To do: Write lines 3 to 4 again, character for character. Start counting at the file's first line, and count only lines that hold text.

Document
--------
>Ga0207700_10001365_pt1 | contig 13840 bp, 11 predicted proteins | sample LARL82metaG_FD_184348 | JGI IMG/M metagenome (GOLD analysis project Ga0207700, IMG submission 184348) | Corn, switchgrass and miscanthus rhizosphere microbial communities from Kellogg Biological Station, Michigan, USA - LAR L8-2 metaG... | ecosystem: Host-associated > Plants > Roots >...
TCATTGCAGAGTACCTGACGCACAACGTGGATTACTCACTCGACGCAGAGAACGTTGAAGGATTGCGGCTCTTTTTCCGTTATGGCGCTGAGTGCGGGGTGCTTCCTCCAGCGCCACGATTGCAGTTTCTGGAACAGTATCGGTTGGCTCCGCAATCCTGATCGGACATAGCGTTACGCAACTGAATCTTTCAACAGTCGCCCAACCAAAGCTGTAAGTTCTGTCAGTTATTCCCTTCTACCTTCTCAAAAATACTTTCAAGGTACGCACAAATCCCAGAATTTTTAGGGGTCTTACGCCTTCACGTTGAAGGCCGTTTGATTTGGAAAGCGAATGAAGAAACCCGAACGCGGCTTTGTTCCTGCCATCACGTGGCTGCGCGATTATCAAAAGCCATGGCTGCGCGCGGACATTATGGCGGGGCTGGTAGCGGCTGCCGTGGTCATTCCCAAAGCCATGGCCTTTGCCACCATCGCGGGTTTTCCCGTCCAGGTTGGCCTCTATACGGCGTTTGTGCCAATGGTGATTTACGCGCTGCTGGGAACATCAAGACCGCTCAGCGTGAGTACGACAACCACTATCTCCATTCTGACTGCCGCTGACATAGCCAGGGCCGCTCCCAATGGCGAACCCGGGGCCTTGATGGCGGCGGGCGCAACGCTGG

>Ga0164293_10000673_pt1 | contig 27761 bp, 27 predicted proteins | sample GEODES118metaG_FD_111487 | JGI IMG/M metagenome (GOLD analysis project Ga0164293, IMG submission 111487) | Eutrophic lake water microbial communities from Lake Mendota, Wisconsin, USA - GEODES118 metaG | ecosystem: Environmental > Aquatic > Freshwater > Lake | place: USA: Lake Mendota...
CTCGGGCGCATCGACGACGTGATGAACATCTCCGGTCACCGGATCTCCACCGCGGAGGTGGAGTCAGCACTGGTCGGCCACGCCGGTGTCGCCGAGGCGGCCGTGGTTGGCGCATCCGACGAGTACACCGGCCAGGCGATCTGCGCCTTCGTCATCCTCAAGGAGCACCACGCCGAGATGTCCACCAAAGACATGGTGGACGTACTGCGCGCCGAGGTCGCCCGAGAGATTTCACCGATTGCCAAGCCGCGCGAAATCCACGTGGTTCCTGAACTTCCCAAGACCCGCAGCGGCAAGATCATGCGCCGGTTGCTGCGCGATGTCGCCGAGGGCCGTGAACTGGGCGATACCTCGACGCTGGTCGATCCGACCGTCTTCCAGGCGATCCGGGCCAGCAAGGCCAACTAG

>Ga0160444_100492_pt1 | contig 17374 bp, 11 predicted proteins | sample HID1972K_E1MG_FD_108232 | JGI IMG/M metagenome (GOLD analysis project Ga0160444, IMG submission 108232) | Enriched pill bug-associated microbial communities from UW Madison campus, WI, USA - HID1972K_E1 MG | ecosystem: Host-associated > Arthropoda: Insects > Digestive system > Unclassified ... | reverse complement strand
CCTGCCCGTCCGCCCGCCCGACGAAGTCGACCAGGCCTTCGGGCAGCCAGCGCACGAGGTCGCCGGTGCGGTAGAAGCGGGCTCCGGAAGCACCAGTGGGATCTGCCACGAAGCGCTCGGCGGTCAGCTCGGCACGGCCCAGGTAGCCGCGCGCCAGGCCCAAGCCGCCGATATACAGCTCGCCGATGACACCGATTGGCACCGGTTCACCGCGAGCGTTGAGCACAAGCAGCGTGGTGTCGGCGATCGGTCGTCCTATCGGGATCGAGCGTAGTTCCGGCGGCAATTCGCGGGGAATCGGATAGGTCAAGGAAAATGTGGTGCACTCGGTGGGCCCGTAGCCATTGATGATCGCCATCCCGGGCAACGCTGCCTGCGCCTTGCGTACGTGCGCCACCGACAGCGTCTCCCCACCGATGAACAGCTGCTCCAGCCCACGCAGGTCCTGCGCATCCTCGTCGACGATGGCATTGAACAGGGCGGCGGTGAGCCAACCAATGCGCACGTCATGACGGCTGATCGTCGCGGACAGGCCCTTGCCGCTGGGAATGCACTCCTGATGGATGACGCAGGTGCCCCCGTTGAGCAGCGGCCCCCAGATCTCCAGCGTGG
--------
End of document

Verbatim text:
>Ga0164293_10000673_pt1 | contig 27761 bp, 27 predicted proteins | sample GEODES118metaG_FD_111487 | JGI IMG/M metagenome (GOLD analysis project Ga0164293, IMG submission 111487) | Eutrophic lake water microbial communities from Lake Mendota, Wisconsin, USA - GEODES118 metaG | ecosystem: Environmental > Aquatic > Freshwater > Lake | place: USA: Lake Mendota...
CTCGGGCGCATCGACGACGTGATGAACATCTCCGGTCACCGGATCTCCACCGCGGAGGTGGAGTCAGCACTGGTCGGCCACGCCGGTGTCGCCGAGGCGGCCGTGGTTGGCGCATCCGACGAGTACACCGGCCAGGCGATCTGCGCCTTCGTCATCCTCAAGGAGCACCACGCCGAGATGTCCACCAAAGACATGGTGGACGTACTGCGCGCCGAGGTCGCCCGAGAGATTTCACCGATTGCCAAGCCGCGCGAAATCCACGTGGTTCCTGAACTTCCCAAGACCCGCAGCGGCAAGATCATGCGCCGGTTGCTGCGCGATGTCGCCGAGGGCCGTGAACTGGGCGATACCTCGACGCTGGTCGATCCGACCGTCTTCCAGGCGATCCGGGCCAGCAAGGCCAACTAG